Malawi: USAID Urges Fiscal Prudence, Coordination Among Malawian CSOs

5 December 2019

The United States Agency for International Development (USaid) has called for enhanced coordination, governance and financial accountability among civil society organisations (CSOs) in Malawi so that they can make effective and meaningful contribution to the socioeconomic development of the country.

Tazewell: CSOs are key to Malawi's development and promotion of democratic and human rights-Photo by Watipaso Mzungu, Nyasa Times Maganga: We value the contribution CSOs make to the development of Malawi-Photo by Watipaso Mzungu, Nyasa Times Moses Mkandawire:This forum will provide a platform for knowledge and experience sharing-Photo by Watipaso Mzungu,Nyasa Times

USaid Malawi Mission Director, Littleton Tazewell, predicted that Malawi faces tremendous challenges in the coming years as it implements the Malawi Growth and Development Strategy (MGDS) III.

"With half the population still under the poverty line and an equal amount under the age of 15, Malawi is at crossroads. It will take all sectors - government, the private sector, and the civil society - pulling together to provide jobs, public services, and accountability necessary to turn this challenge into an opportunity, and move the country forward," said Tazewell.

The USaid Malawi chief made the remarks in an interview in Lilongwe on Thursday on the sidelines of the opening of a two-day Malawi CSO Conference. The conference will run up to Friday.

The conference is held under the theme "Building a Democratic, Prosperous, and Productive Malawi Through Civic Participation" and has draw participants from 30 CSOs, which receive direct financial and technical support from the USaid.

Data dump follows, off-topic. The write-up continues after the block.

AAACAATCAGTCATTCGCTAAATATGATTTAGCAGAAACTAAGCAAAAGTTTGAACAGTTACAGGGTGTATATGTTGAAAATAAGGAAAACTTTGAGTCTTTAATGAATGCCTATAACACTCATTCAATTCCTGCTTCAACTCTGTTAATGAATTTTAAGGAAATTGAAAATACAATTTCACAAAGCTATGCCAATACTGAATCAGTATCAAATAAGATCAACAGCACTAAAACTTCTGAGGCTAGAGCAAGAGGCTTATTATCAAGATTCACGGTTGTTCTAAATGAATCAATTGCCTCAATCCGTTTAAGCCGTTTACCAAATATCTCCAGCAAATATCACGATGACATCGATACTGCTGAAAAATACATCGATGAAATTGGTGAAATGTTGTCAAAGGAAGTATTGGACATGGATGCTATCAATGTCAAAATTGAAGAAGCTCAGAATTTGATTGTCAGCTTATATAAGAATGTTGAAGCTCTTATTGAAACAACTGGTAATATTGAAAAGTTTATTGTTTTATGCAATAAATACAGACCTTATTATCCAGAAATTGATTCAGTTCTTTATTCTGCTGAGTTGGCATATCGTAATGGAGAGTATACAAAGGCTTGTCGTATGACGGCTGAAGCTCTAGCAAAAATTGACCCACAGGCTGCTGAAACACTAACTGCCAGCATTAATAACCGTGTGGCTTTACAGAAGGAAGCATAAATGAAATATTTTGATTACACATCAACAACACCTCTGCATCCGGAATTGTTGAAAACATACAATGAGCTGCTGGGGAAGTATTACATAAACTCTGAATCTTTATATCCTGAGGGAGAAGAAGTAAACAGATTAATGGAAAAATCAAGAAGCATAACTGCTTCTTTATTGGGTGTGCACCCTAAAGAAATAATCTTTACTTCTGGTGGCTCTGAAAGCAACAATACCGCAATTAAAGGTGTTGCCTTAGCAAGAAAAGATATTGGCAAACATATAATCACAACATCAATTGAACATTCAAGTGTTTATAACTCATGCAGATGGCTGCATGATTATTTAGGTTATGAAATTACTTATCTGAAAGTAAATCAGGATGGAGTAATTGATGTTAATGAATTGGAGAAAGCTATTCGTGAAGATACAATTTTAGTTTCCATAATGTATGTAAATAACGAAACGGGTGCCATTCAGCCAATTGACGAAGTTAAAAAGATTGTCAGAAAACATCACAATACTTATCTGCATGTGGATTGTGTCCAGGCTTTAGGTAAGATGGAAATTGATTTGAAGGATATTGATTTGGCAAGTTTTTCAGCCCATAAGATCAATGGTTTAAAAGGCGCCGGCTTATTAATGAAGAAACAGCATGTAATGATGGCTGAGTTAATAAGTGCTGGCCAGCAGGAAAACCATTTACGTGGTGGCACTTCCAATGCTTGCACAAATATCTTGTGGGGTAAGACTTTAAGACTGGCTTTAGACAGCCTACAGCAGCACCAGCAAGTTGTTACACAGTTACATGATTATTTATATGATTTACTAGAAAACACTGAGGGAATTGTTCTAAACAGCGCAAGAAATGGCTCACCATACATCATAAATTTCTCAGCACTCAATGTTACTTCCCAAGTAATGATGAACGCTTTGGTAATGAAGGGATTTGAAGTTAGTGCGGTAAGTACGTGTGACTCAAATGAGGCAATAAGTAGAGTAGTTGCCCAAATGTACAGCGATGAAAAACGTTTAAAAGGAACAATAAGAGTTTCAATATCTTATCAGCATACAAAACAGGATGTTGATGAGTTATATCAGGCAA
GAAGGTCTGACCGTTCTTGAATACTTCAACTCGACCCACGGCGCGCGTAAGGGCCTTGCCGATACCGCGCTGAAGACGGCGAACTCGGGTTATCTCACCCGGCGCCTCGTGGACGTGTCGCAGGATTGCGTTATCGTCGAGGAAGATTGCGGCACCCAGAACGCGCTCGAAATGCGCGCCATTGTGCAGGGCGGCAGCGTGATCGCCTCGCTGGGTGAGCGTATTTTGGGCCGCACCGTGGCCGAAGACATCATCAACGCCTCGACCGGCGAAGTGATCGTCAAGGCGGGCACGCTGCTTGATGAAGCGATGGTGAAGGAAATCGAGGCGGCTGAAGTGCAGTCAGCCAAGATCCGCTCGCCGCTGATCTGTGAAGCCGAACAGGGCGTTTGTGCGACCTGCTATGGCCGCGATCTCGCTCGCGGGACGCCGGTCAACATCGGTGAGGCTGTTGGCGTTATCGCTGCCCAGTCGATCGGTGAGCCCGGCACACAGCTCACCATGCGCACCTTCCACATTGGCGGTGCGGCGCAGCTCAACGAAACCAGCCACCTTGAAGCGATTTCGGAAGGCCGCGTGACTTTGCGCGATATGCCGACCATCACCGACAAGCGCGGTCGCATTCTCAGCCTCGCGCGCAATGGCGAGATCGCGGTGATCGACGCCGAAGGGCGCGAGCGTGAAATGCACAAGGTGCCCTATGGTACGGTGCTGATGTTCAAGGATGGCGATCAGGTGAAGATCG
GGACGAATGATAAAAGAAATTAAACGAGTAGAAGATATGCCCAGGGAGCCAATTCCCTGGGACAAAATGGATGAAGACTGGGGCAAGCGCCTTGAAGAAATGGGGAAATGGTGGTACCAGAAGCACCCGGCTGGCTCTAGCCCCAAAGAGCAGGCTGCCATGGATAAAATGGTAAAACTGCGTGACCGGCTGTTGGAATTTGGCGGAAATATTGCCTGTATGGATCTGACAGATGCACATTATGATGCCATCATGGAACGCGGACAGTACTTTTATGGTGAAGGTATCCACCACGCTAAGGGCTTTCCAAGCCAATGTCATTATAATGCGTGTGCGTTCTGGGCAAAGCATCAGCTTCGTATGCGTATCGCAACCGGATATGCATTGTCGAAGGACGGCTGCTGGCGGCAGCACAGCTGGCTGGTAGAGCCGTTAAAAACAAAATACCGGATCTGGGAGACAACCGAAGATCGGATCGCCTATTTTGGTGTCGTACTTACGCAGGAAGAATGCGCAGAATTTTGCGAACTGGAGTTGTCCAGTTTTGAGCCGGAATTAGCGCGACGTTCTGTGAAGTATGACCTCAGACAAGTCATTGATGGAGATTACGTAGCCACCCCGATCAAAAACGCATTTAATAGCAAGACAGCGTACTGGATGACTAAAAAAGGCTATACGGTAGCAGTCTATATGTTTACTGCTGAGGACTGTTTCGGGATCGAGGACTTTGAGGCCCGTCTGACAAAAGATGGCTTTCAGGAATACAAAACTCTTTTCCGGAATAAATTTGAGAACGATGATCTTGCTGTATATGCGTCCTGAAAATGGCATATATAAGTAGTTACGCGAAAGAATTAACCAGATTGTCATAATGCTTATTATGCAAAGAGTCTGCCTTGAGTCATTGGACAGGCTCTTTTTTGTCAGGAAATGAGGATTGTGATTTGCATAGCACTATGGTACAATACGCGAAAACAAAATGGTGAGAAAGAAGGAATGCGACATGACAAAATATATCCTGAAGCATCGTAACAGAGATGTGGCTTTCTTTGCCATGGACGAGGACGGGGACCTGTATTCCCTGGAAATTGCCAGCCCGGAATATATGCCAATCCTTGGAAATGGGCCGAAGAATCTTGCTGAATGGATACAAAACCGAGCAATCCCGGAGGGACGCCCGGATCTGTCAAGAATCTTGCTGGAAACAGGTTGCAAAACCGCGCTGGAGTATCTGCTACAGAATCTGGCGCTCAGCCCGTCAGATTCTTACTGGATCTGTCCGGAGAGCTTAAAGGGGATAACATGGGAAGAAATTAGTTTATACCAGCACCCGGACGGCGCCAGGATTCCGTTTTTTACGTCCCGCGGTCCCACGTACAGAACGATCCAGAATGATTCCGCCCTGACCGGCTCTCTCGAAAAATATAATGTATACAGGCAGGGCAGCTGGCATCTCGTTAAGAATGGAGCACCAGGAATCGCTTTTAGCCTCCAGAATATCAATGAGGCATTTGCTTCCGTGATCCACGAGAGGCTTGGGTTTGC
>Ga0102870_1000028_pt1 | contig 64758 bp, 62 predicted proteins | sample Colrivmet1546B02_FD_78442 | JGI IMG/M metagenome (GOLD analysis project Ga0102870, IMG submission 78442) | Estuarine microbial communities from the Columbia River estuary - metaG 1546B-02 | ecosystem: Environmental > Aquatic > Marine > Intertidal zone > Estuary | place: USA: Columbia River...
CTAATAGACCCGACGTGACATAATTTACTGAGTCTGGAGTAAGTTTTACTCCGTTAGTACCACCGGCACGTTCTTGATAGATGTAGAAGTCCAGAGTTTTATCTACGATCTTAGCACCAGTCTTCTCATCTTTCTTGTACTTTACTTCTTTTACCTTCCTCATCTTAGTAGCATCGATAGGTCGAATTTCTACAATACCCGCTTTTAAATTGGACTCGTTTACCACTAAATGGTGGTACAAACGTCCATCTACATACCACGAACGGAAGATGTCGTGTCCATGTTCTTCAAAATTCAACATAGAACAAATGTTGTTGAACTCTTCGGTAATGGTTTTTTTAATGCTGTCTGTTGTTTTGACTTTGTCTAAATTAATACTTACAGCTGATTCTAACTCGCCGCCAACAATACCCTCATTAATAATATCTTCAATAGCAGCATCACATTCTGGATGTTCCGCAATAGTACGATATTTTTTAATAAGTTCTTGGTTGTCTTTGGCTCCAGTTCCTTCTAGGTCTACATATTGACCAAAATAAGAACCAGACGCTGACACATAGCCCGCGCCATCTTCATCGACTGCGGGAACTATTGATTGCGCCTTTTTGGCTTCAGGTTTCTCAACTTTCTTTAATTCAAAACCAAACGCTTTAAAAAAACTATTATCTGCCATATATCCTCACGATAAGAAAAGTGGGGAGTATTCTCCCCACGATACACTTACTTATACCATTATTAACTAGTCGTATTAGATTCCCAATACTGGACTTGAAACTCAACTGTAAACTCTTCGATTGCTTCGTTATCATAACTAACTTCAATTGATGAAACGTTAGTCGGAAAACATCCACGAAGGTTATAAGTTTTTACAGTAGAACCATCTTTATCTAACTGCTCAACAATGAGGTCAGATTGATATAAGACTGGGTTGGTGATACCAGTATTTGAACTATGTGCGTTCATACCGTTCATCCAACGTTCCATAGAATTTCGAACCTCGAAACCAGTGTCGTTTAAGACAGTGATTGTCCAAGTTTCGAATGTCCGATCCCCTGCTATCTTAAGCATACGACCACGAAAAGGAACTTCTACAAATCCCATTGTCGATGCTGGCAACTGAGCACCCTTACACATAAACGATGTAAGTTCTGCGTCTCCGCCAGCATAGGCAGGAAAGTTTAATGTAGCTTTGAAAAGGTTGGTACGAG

Tazewell stated that vibrant and effective CSOs can play a key role to the achievement of Malawi's development, including social and economic growth, and furthering democratic and human rights.

He, however, observed that the civil society in Malawi faces many challenges in a number of ways, including resource mobilisation, financial sustainability, governance, and demonstrating results in their work.

"Moving forward, Malawian organisations can collaboratively overcome these challenges, through a culture of learning and sharing experiences. I hope this forum will help everyone present here to reflect on the challenges and take home some tools that will help them to be more effective in Malawi's development process," said Tazewell.

In her remarks, the Principal Secretary in the Ministry of Gender, Children, Disability and Social Wefare, Erica Maganga, acknowledged the significant contribution the CSOs in Malawi are making towards the achievement of the social and economic aspirations of the country.

Maganga therefore concurred with Tazewell that the organisations need to do their work in transparent and accountable manner.

"Government is always open to working with CSOs to improve the social and economic status of the people," she said.

One of the participants, Moses Mkandawire, who is also the executive director of the Church and Society Programme of the Livingstonia Synod of the CCAP, commended the USaid Malawi and Counterpart International for organising the conference.

Mkandawire said the conference will provide a platform for the CSO players to share experiences and knowledge for furthering their work in their respective areas.

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